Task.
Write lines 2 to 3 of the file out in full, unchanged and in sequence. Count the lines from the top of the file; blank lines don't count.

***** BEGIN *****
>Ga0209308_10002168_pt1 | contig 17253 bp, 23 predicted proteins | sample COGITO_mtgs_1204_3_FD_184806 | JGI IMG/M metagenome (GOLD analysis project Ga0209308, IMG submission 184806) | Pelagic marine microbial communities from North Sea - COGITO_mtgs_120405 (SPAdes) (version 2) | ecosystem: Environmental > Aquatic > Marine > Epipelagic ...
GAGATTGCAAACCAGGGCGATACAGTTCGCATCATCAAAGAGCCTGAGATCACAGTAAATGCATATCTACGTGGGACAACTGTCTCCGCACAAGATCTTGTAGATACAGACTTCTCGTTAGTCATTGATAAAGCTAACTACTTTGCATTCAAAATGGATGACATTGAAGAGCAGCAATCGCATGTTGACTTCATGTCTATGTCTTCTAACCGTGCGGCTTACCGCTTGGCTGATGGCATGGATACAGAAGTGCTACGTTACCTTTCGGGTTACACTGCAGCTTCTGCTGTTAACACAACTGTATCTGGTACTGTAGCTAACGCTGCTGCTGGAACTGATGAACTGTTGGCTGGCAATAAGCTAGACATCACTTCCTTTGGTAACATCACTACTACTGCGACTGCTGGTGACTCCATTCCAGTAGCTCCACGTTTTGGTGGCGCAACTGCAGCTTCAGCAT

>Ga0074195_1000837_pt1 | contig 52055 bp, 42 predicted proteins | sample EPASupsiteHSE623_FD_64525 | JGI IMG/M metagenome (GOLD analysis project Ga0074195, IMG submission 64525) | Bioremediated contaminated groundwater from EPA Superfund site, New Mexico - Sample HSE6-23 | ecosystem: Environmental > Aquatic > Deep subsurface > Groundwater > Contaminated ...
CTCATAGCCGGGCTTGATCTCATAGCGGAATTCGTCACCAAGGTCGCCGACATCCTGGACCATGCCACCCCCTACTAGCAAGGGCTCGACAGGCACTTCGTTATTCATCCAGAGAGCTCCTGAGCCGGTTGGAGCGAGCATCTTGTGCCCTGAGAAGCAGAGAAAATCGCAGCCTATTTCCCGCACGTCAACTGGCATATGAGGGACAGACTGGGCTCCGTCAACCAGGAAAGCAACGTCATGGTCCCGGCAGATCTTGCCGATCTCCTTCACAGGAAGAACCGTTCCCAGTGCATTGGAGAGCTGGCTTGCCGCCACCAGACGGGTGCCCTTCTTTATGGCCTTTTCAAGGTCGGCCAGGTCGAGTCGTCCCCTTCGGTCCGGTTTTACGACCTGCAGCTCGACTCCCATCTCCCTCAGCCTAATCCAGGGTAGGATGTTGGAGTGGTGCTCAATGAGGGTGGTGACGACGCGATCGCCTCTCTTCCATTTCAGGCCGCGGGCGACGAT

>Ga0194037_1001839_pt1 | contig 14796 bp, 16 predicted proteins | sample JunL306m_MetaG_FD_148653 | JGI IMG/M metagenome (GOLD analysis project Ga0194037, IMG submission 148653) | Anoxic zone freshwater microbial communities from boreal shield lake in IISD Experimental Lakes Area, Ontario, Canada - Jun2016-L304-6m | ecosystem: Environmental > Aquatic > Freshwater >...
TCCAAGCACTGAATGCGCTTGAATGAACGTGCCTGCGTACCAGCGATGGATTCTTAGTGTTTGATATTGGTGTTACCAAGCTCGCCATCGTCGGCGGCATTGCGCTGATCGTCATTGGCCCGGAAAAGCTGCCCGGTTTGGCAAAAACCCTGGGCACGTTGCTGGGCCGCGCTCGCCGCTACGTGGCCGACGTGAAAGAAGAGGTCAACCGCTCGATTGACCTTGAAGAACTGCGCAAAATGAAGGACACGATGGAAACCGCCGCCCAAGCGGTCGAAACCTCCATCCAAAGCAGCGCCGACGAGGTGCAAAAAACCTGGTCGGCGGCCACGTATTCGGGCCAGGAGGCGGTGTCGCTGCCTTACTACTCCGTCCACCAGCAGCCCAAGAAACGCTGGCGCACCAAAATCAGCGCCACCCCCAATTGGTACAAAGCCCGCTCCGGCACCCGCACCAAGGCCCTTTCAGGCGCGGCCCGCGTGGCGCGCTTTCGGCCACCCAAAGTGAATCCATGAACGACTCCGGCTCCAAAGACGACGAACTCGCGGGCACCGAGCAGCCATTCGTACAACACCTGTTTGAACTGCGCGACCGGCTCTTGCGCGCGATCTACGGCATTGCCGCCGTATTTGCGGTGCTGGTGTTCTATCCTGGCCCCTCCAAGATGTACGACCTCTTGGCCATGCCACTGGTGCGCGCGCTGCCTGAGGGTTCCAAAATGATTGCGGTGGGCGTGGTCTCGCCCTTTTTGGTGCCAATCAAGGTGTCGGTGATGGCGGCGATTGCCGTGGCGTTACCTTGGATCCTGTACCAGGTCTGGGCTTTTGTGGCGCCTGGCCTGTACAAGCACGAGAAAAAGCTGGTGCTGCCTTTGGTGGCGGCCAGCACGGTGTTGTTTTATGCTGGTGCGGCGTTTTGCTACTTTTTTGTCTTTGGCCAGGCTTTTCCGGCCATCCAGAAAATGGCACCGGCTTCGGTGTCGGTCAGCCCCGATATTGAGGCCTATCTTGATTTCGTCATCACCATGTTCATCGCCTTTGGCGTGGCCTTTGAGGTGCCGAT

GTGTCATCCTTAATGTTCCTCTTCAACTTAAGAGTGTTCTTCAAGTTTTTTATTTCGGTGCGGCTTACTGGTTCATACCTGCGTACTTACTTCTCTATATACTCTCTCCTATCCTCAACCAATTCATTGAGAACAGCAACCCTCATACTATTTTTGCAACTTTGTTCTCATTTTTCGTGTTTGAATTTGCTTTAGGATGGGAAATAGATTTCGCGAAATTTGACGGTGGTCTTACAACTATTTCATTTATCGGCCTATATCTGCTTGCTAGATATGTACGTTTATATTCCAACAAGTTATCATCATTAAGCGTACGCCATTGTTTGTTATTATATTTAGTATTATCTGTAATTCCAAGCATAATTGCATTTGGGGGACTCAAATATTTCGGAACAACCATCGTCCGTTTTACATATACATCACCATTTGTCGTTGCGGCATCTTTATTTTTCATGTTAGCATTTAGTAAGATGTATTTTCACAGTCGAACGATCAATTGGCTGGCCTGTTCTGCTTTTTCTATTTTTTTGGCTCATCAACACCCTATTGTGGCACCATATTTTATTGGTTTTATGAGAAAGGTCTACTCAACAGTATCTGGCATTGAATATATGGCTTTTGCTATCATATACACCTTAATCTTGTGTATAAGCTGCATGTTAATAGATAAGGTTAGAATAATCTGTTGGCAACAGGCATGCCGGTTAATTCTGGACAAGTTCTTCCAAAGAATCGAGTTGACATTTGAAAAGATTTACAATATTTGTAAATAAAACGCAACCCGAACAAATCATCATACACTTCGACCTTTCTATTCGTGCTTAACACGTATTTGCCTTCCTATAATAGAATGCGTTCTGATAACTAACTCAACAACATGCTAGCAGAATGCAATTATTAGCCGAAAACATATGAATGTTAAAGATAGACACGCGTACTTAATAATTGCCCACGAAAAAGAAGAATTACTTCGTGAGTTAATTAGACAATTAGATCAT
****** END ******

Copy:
GAGATTGCAAACCAGGGCGATACAGTTCGCATCATCAAAGAGCCTGAGATCACAGTAAATGCATATCTACGTGGGACAACTGTCTCCGCACAAGATCTTGTAGATACAGACTTCTCGTTAGTCATTGATAAAGCTAACTACTTTGCATTCAAAATGGATGACATTGAAGAGCAGCAATCGCATGTTGACTTCATGTCTATGTCTTCTAACCGTGCGGCTTACCGCTTGGCTGATGGCATGGATACAGAAGTGCTACGTTACCTTTCGGGTTACACTGCAGCTTCTGCTGTTAACACAACTGTATCTGGTACTGTAGCTAACGCTGCTGCTGGAACTGATGAACTGTTGGCTGGCAATAAGCTAGACATCACTTCCTTTGGTAACATCACTACTACTGCGACTGCTGGTGACTCCATTCCAGTAGCTCCACGTTTTGGTGGCGCAACTGCAGCTTCAGCAT

>Ga0074195_1000837_pt1 | contig 52055 bp, 42 predicted proteins | sample EPASupsiteHSE623_FD_64525 | JGI IMG/M metagenome (GOLD analysis project Ga0074195, IMG submission 64525) | Bioremediated contaminated groundwater from EPA Superfund site, New Mexico - Sample HSE6-23 | ecosystem: Environmental > Aquatic > Deep subsurface > Groundwater > Contaminated ...